Genealogy on YouTube

I’m suggesting just one YouTube item this week. It’s English with a home child Canadian connection.

There’s an accent challenge. To understand more of the audio turn on the captions, which struggle to capture the words properly.

Bridging Generations and Cultures: The Challenge Facing Genealogical Societies

Membership in many genealogical societies is declining, and volunteers are becoming increasingly difficult to find. Our societies face a dual challenge: retaining older members while appealing to an increasingly diverse population.

The Greying Membership

  1. Natural Attrition: Our older members face health issues, reduced mobility, and, inevitably, mortality.
  2. Fixed Incomes: Some retired members may struggle with membership and other costs of pursuing the hobby as living expenses rise.
  3. Technology Gap: Some older members find it challenging to adapt to the march of technology, like DNA and AI.
  4. Research Plateaus: Long-time members may feel they’ve achieved their goals and exhausted their research possibilities.

Changing Demographics

  1. Increasing Diversity: Canada’s communities are becoming more multi-ethnic, with many new residents having little connection to the traditional focus areas of established genealogical societies.
  2. Different Historical Narratives: Immigrants from various parts of the world may not see their histories reflected in our societies’ resources or programs.
  3. Language Barriers: Non-native speakers might find participation challenging if societies operate primarily in English or French.
  4. Varied Genealogical Traditions: Different cultures have diverse approaches to family history, which may not align with Western genealogical methods.

The Youth Factor

  1. Lack of Interest: Younger generations typically show less immediate interest in family history.
  2. Different Engagement Styles: Younger people prefer digital, on-demand resources and shorter items (TLDR) over traditional formats.
  3. Time Constraints: Younger adults, juggling careers and young families, have limited time for hobbies. Many societies have recruited from those at or nearing retirement.
  4. Alternative Platforms: Social media and online communities provide alternative spaces for genealogical discussions.

Bridging the Gaps

To address these challenges, societies need to evolve:

  • Diversify Focus: Expand resources and programs to cover a broader range of ethnic and cultural backgrounds.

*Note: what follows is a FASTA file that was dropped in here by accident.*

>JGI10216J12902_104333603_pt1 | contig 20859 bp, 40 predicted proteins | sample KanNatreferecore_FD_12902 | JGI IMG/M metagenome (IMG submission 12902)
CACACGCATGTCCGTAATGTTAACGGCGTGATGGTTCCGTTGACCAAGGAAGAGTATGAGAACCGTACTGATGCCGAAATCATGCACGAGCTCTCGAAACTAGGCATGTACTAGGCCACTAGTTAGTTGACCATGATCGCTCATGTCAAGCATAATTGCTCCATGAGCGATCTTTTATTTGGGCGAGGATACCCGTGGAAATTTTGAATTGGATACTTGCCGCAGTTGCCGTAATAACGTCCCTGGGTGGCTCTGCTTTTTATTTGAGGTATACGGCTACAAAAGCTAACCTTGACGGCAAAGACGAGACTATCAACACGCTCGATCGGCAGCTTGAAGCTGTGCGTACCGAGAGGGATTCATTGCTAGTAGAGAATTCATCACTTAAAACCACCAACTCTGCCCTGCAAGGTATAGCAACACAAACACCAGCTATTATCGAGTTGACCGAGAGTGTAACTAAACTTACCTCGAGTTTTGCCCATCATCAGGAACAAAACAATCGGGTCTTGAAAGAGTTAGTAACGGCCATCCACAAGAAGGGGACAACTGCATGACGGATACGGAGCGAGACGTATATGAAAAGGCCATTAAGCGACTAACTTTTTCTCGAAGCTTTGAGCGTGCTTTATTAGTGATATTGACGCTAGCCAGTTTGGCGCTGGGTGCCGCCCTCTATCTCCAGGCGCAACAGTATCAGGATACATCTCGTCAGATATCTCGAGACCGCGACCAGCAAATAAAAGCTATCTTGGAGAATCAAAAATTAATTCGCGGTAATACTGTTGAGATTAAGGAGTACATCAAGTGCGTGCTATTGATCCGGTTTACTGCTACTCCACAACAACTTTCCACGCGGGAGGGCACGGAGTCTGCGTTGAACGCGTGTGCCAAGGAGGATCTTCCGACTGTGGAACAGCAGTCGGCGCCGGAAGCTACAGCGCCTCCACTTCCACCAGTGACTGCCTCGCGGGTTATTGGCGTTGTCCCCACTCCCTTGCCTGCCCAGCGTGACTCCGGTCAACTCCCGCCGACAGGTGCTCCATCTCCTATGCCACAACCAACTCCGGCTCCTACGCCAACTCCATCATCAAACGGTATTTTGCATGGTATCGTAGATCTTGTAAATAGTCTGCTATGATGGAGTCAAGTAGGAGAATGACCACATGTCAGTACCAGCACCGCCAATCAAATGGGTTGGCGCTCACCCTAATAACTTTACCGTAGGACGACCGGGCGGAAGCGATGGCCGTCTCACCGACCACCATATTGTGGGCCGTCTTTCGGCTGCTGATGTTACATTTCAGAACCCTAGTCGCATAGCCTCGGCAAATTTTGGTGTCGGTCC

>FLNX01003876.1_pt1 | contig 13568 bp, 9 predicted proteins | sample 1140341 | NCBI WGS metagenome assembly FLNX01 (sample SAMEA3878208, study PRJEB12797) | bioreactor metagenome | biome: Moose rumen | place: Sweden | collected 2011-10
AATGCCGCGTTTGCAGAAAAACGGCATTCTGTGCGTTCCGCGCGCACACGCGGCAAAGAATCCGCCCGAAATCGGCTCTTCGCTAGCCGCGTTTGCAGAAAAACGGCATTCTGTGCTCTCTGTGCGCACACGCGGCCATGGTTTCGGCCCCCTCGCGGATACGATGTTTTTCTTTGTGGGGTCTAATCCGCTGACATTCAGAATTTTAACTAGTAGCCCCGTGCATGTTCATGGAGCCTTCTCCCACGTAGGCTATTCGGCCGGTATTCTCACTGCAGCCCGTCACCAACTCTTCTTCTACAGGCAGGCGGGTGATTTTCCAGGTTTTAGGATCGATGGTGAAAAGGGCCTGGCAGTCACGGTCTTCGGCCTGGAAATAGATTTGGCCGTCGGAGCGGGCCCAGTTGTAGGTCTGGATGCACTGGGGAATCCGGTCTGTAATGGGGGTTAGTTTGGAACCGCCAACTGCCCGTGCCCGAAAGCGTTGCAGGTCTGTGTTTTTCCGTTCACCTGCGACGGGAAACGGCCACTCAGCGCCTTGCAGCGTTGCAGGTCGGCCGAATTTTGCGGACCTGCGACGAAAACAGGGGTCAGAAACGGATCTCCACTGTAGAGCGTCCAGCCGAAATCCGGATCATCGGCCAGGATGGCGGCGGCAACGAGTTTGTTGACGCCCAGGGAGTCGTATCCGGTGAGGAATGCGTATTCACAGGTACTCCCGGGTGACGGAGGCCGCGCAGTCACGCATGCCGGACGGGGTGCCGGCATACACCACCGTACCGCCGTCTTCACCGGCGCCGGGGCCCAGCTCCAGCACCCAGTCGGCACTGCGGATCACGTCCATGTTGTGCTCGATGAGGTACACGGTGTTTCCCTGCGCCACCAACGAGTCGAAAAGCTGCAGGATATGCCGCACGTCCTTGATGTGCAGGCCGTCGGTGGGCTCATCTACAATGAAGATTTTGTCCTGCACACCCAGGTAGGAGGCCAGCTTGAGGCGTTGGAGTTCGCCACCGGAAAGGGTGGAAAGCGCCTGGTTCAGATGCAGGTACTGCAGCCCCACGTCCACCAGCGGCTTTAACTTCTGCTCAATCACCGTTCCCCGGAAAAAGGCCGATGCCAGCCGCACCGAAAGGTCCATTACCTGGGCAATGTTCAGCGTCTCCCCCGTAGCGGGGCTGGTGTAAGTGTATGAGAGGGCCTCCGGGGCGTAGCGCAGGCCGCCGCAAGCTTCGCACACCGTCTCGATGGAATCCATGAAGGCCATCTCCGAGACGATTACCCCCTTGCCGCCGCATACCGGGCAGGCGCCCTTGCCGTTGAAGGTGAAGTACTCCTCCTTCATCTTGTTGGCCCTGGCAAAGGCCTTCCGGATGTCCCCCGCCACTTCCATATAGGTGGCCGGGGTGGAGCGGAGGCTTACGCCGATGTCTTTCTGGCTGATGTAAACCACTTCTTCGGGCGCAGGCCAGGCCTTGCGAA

• Digital Adaptation: Embrace technology for virtual meetings, online resources, and social media engagement.
  • Intergenerational Programs: Create mentoring opportunities between older and younger members.
  • Cultural Education: Offer workshops on various cultural approaches to family history.
  • Flexible Membership: Provide options that accommodate different levels of engagement and financial situations.
  • Community Partnerships: Collaborate with cultural organizations and schools to raise awareness and interest.
  • Relevant Programming: Develop events that connect family history to current social and cultural issues.

Can societies become more inclusive and dynamic, continuing to serve existing members while welcoming new voices, approaches and perspectives?

Would you hire someone who wouldn’t use all the resources available?

The (US) Board for Certification of Genealogists (BCG) has issued an Interpretation Regarding the Use of AI. It reads, in part

“No material in an initial application may have been reviewed, critiqued, or proofread by another individual.” These restrictions apply to the use of AI, with these exceptions:

    • Applicants may use AI-powered search tools such as search engines, genealogy-company hints, and online trees.
    • Applicants may use spelling and grammar checking tools.
    • Applicants may translate documents—except the BCG-supplied document—with the help of translation tools.”

Posting on Facebook, Blaine Bettinger comments:

Although there are some issues, I think it is a good start. I don’t expect this policy to last long given how professional genealogists are already integrating AI into their workflow, but it is a very good interim policy.